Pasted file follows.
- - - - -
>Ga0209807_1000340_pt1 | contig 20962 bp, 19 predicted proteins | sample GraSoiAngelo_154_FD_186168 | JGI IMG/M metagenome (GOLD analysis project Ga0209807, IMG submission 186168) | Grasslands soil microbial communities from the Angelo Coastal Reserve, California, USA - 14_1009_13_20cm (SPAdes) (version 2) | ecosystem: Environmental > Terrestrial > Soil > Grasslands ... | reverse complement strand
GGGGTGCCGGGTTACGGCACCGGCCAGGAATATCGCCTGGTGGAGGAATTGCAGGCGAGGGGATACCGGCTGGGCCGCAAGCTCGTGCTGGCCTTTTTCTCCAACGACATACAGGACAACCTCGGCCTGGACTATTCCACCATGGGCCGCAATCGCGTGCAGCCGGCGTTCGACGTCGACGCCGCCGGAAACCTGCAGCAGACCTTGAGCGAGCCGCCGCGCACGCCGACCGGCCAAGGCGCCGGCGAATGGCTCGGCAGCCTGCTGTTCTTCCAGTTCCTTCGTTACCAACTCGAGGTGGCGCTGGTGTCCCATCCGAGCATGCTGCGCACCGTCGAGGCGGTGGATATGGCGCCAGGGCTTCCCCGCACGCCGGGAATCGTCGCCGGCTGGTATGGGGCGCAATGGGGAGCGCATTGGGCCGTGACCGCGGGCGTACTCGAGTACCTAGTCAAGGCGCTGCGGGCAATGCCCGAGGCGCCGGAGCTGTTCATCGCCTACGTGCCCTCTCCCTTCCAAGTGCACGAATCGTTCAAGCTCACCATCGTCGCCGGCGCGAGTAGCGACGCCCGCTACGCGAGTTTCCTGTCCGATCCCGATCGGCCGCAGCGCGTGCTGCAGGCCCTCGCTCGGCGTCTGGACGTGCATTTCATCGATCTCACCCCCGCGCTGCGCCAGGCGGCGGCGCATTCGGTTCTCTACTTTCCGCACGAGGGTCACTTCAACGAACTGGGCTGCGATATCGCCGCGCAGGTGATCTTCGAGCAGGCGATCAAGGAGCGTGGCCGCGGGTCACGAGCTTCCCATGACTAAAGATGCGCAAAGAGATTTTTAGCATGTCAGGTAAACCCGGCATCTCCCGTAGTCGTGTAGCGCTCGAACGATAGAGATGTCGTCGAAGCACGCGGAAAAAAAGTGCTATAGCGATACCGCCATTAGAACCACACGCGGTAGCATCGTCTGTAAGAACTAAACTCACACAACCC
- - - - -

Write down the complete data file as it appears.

>Ga0209807_1000340_pt1 | contig 20962 bp, 19 predicted proteins | sample GraSoiAngelo_154_FD_186168 | JGI IMG/M metagenome (GOLD analysis project Ga0209807, IMG submission 186168) | Grasslands soil microbial communities from the Angelo Coastal Reserve, California, USA - 14_1009_13_20cm (SPAdes) (version 2) | ecosystem: Environmental > Terrestrial > Soil > Grasslands ... | reverse complement strand
GGGGTGCCGGGTTACGGCACCGGCCAGGAATATCGCCTGGTGGAGGAATTGCAGGCGAGGGGATACCGGCTGGGCCGCAAGCTCGTGCTGGCCTTTTTCTCCAACGACATACAGGACAACCTCGGCCTGGACTATTCCACCATGGGCCGCAATCGCGTGCAGCCGGCGTTCGACGTCGACGCCGCCGGAAACCTGCAGCAGACCTTGAGCGAGCCGCCGCGCACGCCGACCGGCCAAGGCGCCGGCGAATGGCTCGGCAGCCTGCTGTTCTTCCAGTTCCTTCGTTACCAACTCGAGGTGGCGCTGGTGTCCCATCCGAGCATGCTGCGCACCGTCGAGGCGGTGGATATGGCGCCAGGGCTTCCCCGCACGCCGGGAATCGTCGCCGGCTGGTATGGGGCGCAATGGGGAGCGCATTGGGCCGTGACCGCGGGCGTACTCGAGTACCTAGTCAAGGCGCTGCGGGCAATGCCCGAGGCGCCGGAGCTGTTCATCGCCTACGTGCCCTCTCCCTTCCAAGTGCACGAATCGTTCAAGCTCACCATCGTCGCCGGCGCGAGTAGCGACGCCCGCTACGCGAGTTTCCTGTCCGATCCCGATCGGCCGCAGCGCGTGCTGCAGGCCCTCGCTCGGCGTCTGGACGTGCATTTCATCGATCTCACCCCCGCGCTGCGCCAGGCGGCGGCGCATTCGGTTCTCTACTTTCCGCACGAGGGTCACTTCAACGAACTGGGCTGCGATATCGCCGCGCAGGTGATCTTCGAGCAGGCGATCAAGGAGCGTGGCCGCGGGTCACGAGCTTCCCATGACTAAAGATGCGCAAAGAGATTTTTAGCATGTCAGGTAAACCCGGCATCTCCCGTAGTCGTGTAGCGCTCGAACGATAGAGATGTCGTCGAAGCACGCGGAAAAAAAGTGCTATAGCGATACCGCCATTAGAACCACACGCGGTAGCATCGTCTGTAAGAACTAAACTCACACAACCC